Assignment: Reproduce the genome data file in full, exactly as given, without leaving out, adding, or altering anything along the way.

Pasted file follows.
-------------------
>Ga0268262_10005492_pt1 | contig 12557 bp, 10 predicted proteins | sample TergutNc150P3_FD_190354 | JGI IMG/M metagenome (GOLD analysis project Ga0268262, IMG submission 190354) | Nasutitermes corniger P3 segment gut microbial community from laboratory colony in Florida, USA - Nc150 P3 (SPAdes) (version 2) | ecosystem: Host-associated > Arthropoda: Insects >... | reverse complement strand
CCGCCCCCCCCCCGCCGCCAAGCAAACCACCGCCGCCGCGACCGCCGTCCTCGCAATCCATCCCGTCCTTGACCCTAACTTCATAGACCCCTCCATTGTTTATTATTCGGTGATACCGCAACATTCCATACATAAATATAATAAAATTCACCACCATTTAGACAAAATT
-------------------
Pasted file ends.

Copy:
>Ga0268262_10005492_pt1 | contig 12557 bp, 10 predicted proteins | sample TergutNc150P3_FD_190354 | JGI IMG/M metagenome (GOLD analysis project Ga0268262, IMG submission 190354) | Nasutitermes corniger P3 segment gut microbial community from laboratory colony in Florida, USA - Nc150 P3 (SPAdes) (version 2) | ecosystem: Host-associated > Arthropoda: Insects >... | reverse complement strand
CCGCCCCCCCCCCGCCGCCAAGCAAACCACCGCCGCCGCGACCGCCGTCCTCGCAATCCATCCCGTCCTTGACCCTAACTTCATAGACCCCTCCATTGTTTATTATTCGGTGATACCGCAACATTCCATACATAAATATAATAAAATTCACCACCATTTAGACAAAATT